Just one example of the hostile environment journalists are forced to operate in came earlier this year, when UNFOLLOW magazine published a cover story on oil smuggling involving Aegean Oil, a major private multinational company, and Hellenic Petroleum, a private-public energy conglomerate.
The story explained how the companies buy oil at reduced tax rates and channel it back into the market at the normal price; the exposé also contained two reports by the 7th Piraeus Customs Authority, detailing the practice.
The day after the story’s publication, Lefteris Charalabopoulos, the reporter in charge of the investigation, received a phone call at the magazine’s office from a person going by the name of Dimitris Melissanidis, head of Aegean Oil.
The reporter told IPS the entrepreneur initially threatened legal measures against the magazine, then went on to issue a stream of invective, shouting, “Screw you and the authorities. You will not be able to sleep. You will not be able to go out, I’ll be your nightmare. Fear of me will haunt you. They will come to your house and blow you up in your sleep.”
When Charalabopoulos answered back, the caller warned, “I want you to tell me that with a gun to your head.”
Though a spokesperson for the company subsequently denied that such a phone call had taken place, Charalabopoulos told IPS, “When the number of the call was traced back it was easily identified as a number registered with the central offices of Aegean Oil.”
“I have no doubts about the identity of the person I spoke with on the phone,” he said, adding that almost all mainstream media ignored this incident of blatant intimidation.
When the centre-left opposition group, Syriza, brought the issue to the Greek parliament, Makis Voridis – a popular MP with the ruling New Democracy Party – made dismissive remarks about a “superfluous opposition that annoys parliamentary proceedings with legally insignificant issues like an intimidation case between two private entities.”
In another example of the government’s unfriendly stance towards independent media, Kwstas Vaxevanis, a popular investigative journalist, was brought to trial last November when his magazine ‘Hot Doc’ published a copy of the hitherto unseen Lagarde List.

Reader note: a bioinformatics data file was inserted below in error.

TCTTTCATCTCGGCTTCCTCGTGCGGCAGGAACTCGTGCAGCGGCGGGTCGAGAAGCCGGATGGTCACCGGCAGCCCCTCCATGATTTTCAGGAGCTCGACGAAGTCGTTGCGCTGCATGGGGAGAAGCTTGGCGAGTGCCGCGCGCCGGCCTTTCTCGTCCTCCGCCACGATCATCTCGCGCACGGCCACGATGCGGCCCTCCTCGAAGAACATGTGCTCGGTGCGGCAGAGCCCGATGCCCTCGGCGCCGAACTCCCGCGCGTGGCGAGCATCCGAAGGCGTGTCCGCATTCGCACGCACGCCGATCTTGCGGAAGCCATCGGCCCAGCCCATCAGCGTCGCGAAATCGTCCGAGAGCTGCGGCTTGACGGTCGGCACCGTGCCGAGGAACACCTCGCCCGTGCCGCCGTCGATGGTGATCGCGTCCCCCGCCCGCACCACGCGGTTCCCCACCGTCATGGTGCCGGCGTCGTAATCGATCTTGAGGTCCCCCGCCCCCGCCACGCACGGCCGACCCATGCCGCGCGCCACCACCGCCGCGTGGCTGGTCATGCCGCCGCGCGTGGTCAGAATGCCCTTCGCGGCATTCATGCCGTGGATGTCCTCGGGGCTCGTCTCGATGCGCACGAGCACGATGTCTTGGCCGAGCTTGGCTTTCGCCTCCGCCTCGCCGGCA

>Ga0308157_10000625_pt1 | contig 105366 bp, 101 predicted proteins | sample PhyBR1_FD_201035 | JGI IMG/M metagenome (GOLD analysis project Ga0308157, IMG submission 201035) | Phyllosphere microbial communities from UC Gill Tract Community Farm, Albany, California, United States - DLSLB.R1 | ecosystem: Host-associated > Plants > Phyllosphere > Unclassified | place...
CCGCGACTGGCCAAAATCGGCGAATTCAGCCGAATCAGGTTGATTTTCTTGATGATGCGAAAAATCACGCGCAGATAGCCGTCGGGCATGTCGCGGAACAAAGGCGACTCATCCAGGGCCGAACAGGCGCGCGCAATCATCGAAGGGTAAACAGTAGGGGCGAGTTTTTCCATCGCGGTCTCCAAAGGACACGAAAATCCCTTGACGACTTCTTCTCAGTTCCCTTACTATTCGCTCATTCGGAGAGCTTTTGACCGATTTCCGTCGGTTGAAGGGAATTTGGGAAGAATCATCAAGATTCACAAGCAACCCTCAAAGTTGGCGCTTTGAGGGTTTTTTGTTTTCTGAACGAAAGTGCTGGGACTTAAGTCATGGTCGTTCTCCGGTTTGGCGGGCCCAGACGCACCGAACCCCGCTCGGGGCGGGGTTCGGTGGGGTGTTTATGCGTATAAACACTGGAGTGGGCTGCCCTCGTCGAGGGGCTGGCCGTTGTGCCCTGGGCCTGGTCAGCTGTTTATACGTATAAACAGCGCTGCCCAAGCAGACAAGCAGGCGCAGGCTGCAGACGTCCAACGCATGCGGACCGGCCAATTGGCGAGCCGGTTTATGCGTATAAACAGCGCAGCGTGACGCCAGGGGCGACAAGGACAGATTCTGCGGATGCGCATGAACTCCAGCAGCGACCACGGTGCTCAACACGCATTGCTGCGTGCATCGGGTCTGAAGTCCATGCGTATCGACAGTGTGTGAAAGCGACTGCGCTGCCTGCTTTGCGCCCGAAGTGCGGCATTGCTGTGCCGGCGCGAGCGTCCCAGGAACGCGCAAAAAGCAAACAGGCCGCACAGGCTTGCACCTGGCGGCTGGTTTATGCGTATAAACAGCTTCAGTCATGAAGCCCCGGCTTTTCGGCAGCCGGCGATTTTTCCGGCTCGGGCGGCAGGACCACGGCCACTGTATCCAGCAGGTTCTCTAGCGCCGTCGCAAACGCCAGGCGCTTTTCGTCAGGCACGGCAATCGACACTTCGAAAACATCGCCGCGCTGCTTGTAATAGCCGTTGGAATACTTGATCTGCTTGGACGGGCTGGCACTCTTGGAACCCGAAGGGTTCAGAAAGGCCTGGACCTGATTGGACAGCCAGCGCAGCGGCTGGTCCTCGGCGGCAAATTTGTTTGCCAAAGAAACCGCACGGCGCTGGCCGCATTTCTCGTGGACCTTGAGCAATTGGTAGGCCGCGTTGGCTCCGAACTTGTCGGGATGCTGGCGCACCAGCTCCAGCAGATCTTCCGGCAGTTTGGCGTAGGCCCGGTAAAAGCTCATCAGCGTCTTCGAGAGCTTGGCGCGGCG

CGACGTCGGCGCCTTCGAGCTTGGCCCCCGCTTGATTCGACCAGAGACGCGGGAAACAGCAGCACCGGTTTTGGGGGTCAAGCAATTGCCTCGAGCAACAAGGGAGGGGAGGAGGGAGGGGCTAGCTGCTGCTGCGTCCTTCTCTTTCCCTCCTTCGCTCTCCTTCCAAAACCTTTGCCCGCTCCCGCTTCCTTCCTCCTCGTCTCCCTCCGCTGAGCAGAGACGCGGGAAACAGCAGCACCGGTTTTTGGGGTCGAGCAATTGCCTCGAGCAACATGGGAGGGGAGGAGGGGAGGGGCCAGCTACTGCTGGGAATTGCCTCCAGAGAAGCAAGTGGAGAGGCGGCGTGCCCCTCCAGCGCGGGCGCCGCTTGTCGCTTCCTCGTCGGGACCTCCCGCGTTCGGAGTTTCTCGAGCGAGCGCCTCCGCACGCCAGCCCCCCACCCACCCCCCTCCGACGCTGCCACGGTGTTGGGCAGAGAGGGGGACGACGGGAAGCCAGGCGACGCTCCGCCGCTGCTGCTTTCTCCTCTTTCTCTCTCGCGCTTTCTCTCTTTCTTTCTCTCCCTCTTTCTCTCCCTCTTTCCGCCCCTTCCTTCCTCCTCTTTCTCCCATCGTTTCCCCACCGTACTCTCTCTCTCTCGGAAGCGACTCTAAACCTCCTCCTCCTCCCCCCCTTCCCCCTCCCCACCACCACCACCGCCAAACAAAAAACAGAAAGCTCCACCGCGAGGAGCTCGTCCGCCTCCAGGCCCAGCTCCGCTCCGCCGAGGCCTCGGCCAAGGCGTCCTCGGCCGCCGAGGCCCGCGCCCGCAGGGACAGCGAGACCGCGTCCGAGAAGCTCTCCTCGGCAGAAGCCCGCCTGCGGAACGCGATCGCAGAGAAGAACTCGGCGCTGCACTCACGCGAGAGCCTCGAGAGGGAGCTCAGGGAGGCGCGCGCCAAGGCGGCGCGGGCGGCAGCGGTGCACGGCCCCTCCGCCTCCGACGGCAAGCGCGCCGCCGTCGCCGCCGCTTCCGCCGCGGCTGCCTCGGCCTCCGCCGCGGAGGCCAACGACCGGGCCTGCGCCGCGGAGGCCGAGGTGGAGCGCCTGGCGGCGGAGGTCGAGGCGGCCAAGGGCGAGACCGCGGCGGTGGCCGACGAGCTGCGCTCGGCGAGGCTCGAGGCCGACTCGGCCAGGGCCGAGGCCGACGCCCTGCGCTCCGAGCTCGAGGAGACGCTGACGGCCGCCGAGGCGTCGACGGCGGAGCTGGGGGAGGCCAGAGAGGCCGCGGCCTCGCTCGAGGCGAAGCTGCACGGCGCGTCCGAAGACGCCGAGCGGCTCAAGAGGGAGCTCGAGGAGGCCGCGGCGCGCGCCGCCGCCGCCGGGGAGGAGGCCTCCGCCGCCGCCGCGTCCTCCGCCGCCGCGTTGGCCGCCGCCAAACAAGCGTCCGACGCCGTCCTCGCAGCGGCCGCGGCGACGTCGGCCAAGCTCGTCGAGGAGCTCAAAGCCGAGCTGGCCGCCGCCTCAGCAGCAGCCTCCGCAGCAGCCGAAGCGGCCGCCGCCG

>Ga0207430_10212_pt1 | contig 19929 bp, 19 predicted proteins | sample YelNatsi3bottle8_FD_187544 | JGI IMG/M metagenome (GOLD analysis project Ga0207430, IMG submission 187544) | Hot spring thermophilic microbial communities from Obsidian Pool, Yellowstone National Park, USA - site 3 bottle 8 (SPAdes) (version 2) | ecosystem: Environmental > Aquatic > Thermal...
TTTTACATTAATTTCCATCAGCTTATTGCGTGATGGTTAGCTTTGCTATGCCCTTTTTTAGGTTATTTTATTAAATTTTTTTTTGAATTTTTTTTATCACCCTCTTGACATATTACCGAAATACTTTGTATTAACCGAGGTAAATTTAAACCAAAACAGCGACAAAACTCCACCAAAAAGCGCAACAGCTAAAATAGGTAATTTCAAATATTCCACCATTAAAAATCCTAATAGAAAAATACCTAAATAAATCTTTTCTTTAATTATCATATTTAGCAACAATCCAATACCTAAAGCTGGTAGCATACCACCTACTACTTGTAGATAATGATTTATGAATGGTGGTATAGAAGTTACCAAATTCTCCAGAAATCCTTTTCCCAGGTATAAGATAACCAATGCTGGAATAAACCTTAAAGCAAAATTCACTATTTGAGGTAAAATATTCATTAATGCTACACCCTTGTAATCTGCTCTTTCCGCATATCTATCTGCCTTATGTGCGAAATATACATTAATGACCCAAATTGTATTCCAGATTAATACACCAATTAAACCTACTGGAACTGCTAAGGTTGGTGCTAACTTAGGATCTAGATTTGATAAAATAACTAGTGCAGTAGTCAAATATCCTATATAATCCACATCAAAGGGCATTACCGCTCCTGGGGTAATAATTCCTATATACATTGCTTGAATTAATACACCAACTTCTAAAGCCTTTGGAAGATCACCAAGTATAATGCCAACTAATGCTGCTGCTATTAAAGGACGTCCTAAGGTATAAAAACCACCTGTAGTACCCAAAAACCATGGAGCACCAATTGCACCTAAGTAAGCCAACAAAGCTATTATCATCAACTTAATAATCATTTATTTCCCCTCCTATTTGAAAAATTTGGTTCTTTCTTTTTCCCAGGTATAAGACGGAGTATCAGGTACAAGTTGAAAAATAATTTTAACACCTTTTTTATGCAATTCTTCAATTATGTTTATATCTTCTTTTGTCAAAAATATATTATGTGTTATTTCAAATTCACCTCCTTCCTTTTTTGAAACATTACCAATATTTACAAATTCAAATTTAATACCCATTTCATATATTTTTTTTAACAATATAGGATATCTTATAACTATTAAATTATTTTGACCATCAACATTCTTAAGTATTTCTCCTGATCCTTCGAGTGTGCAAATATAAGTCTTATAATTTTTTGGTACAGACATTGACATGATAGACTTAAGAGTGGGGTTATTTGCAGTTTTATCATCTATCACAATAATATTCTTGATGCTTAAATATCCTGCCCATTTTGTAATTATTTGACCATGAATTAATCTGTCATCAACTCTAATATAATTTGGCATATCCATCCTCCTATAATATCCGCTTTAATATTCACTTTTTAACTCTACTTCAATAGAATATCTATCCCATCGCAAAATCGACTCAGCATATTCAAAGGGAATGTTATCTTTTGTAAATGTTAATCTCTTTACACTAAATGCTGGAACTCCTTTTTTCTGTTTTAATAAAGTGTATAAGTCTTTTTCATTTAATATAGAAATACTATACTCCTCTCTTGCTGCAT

The document contained over 2,000 accounts of possible tax evasion by individuals or mirror companies, amounting to hundreds of millions of euros.
The argument that Vaxevanis had violated the “privacy” of those on the list fell apart, but when the acquitted journalist walked out of the courthouse, he was greeted only by a flock of major international media – the domestic mainstream stayed far away from the case.
Despite international denunciation of the whole issue, Vaxevanis is now pending re-trial.
“In Greece the law is abused by politicians and media practitioners who try to protect their tycoon patrons against anyone who dares to speak up against them,” Vaxevanis told IPS. “During the …dictatorship in Greece (1967-1974), press freedom was targeted in the name of national interests.
“Today, press freedom is (jeopardised) by manipulation of the law. Unfortunately this country is governed today by a closed group of professional politicians, businessmen and celebrity journalists,” he added.
Meanwhile, experts say intimidation is also spreading.
Nikolas Leodopoulos, a Thomson Reuters reporter involved in investigating major banking scandals, is regularly pictured by news outlets with ties to elite and corporate agendas as a “fake reporter” or as a suspect of “criminal deeds”.
The last four years have witnessed at least three attacks on journalists by security and police personnel that caused serious harm.
Many less serious attacks, as well as widespread intimidation by radical leftists or neo-Nazis, are regularly reported during strikes and riots.